In environmental circles, the transfer of the property to one of the largest nonprofit conservation organizations in the world was met with astonished relief. During the previous decade, representatives of its owner at the time — Boston-based hedge fund The Baupost Group — moved aggressively to develop the property, mainly digging dozens of wells and grading miles of dirt roads. Among violations detailed by the California Coastal Commission, the unpermitted work damaged Native American sites and critical habitat for rare and endangered plants and animals. Facing substantial fines and massive cleanups — and hotly renewed public scrutiny — Baupost unloaded the property. 

With the Dangermonds’ donation, The Nature Conservancy (TNC) assumed control of one of the planet’s most unique and widely untouched biodiversity hotspots, right here on the edge of sunny Southern California. But it also took on a long list of mitigations mandated by one of the state’s most powerful regulatory agencies.

Five years in, the Independent reached out to preserve leadership for an update. They responded with introductions to many of the scientists performing groundbreaking work on the Dangermond, plus an invitation to tour the property. Just in time for Earth Day.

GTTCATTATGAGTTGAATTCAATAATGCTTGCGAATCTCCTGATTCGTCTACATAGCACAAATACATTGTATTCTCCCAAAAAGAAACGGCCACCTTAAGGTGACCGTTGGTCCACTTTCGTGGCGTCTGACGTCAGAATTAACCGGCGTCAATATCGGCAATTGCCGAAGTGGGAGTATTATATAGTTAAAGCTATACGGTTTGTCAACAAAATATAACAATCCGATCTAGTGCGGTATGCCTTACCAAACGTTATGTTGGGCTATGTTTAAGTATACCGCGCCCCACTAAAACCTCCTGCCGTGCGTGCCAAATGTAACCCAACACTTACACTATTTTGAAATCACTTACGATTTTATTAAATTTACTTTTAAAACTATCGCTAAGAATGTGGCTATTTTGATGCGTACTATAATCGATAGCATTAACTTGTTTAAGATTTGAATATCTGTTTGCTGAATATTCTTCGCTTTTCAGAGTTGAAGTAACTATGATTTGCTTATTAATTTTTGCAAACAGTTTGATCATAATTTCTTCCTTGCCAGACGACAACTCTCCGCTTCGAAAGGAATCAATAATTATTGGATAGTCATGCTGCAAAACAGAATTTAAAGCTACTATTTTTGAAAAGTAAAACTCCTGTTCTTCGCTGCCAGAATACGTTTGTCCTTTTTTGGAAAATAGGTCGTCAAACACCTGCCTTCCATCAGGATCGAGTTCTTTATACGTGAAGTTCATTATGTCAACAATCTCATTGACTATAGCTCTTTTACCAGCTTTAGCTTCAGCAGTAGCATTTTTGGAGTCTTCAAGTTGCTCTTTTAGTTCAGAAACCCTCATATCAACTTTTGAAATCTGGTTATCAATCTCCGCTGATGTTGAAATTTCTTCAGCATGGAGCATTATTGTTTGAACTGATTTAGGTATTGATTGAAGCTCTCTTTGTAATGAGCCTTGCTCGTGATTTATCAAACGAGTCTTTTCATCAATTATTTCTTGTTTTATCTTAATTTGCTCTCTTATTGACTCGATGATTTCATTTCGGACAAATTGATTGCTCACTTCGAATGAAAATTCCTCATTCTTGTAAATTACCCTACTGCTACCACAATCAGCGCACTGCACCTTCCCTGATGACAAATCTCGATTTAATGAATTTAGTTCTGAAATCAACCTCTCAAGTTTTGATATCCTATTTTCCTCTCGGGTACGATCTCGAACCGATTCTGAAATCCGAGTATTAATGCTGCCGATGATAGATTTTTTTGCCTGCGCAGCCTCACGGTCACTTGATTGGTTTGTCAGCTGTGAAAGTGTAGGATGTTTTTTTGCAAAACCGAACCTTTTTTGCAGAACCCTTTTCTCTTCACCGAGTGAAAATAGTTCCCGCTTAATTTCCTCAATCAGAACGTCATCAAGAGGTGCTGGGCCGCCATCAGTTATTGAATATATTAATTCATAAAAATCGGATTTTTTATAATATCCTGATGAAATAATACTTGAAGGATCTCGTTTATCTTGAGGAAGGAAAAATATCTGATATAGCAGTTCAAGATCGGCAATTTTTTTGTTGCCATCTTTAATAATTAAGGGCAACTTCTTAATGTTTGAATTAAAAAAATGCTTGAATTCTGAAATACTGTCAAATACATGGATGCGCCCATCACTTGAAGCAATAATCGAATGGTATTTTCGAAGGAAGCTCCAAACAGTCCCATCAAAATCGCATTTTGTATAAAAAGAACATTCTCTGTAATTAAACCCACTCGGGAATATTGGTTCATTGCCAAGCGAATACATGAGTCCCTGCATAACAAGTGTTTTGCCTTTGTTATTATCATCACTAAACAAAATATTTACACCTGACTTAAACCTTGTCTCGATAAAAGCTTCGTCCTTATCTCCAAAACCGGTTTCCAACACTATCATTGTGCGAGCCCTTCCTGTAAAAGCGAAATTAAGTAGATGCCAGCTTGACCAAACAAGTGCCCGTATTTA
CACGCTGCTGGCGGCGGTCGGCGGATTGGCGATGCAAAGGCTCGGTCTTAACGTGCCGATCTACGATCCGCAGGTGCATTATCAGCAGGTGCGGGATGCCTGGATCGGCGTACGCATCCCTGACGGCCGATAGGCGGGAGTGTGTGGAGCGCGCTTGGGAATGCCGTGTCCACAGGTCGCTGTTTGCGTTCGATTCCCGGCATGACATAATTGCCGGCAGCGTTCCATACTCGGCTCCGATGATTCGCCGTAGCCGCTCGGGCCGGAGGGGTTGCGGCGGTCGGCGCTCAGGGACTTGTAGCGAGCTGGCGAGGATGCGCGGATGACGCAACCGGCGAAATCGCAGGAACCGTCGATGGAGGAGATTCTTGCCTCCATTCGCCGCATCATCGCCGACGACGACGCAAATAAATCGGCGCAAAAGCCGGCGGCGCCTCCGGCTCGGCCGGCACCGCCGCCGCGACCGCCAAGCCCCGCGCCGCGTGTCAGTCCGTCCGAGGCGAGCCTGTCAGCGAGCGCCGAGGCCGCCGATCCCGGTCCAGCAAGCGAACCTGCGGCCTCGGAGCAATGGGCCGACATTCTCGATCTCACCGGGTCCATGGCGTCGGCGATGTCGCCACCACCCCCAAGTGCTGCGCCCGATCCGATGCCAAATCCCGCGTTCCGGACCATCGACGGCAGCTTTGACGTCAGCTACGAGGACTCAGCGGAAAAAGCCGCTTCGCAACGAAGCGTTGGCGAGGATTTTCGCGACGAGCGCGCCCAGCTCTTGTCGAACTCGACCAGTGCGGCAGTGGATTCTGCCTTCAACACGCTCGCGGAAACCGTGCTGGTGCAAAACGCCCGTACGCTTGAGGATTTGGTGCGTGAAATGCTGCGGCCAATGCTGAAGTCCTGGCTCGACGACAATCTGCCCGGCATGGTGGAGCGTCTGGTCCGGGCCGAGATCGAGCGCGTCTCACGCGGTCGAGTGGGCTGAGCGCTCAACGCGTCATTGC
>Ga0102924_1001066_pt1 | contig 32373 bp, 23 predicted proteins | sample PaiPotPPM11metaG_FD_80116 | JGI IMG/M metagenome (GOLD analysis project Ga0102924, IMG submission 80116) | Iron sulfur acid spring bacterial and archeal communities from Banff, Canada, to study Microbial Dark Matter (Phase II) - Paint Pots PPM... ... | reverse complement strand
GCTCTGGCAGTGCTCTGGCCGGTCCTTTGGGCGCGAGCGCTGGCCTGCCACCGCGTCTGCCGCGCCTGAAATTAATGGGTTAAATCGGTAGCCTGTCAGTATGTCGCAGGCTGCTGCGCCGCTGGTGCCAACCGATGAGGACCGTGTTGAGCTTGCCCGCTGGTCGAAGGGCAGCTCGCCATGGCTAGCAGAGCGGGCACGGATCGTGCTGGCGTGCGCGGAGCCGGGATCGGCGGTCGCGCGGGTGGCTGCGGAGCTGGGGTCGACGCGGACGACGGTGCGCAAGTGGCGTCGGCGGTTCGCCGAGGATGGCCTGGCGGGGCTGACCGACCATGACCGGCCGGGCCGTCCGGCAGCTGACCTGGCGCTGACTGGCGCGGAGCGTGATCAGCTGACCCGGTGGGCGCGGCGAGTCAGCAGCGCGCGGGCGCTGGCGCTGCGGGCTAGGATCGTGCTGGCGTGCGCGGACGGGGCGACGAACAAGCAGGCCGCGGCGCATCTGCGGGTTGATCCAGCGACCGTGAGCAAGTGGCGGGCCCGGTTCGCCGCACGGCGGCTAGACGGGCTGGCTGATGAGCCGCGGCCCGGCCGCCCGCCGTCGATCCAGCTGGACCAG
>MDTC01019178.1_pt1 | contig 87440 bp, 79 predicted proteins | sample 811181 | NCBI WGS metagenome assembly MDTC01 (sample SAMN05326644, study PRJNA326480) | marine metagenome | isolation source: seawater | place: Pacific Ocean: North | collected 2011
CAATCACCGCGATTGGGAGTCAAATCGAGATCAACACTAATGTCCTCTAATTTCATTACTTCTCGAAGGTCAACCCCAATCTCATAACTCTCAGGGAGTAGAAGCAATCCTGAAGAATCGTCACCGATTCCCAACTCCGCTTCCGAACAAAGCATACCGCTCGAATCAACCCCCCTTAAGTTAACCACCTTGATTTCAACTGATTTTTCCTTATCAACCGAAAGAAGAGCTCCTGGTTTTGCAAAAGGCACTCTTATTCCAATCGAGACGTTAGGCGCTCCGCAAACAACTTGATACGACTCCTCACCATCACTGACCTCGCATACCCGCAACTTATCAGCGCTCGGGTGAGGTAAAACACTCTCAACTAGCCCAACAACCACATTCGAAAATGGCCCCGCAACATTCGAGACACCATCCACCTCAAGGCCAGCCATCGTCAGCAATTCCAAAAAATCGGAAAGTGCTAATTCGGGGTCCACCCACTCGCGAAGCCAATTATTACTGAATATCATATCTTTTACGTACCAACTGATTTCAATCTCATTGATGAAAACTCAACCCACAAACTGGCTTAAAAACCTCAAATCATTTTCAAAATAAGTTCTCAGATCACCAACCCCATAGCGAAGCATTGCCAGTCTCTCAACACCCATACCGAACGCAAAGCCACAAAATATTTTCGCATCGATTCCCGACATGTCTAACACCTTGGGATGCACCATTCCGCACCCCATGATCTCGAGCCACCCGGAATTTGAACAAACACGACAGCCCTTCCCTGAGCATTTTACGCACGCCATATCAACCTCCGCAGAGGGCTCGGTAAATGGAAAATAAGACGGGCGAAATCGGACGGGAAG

Meeting & Greeting 

Laura Riege, Rae Wynn-Grant & Elizabeth Hiroyasu at Dangermond Preserve | Credit: Ingrid Bostrom

The original Rancho Jalama barn is now a headquarters of sorts for the science and educational programming happening on the preserve. It’s there where Riege and I, along with photographer Ingrid Bostrom, met up with interim director Michael Bell (who was instrumental in brokering the deal between TNC and the Dangermonds), preserve scientist Elizabeth Hiroyasu, archeologist and Chumash tribal descendant Brian Holguin, and Rae Wynn-Grant, a specialist in large carnivore ecology. 

We piled into a couple of pickups and set out to see a short section of Jalama Creek where an old concrete slab messes with the migrations of steelhead trout. It’s gotta go, Riege said. Her plan will replace the slab with a gently sloping rocky ramp more akin to a natural creek bed. There’s another concrete obstruction downstream that needs to get torn out too. “As far as endangered species go, this is critical habitat,” she said. “[The restoration] will benefit red-legged frogs, western pond turtles, and steelhead.”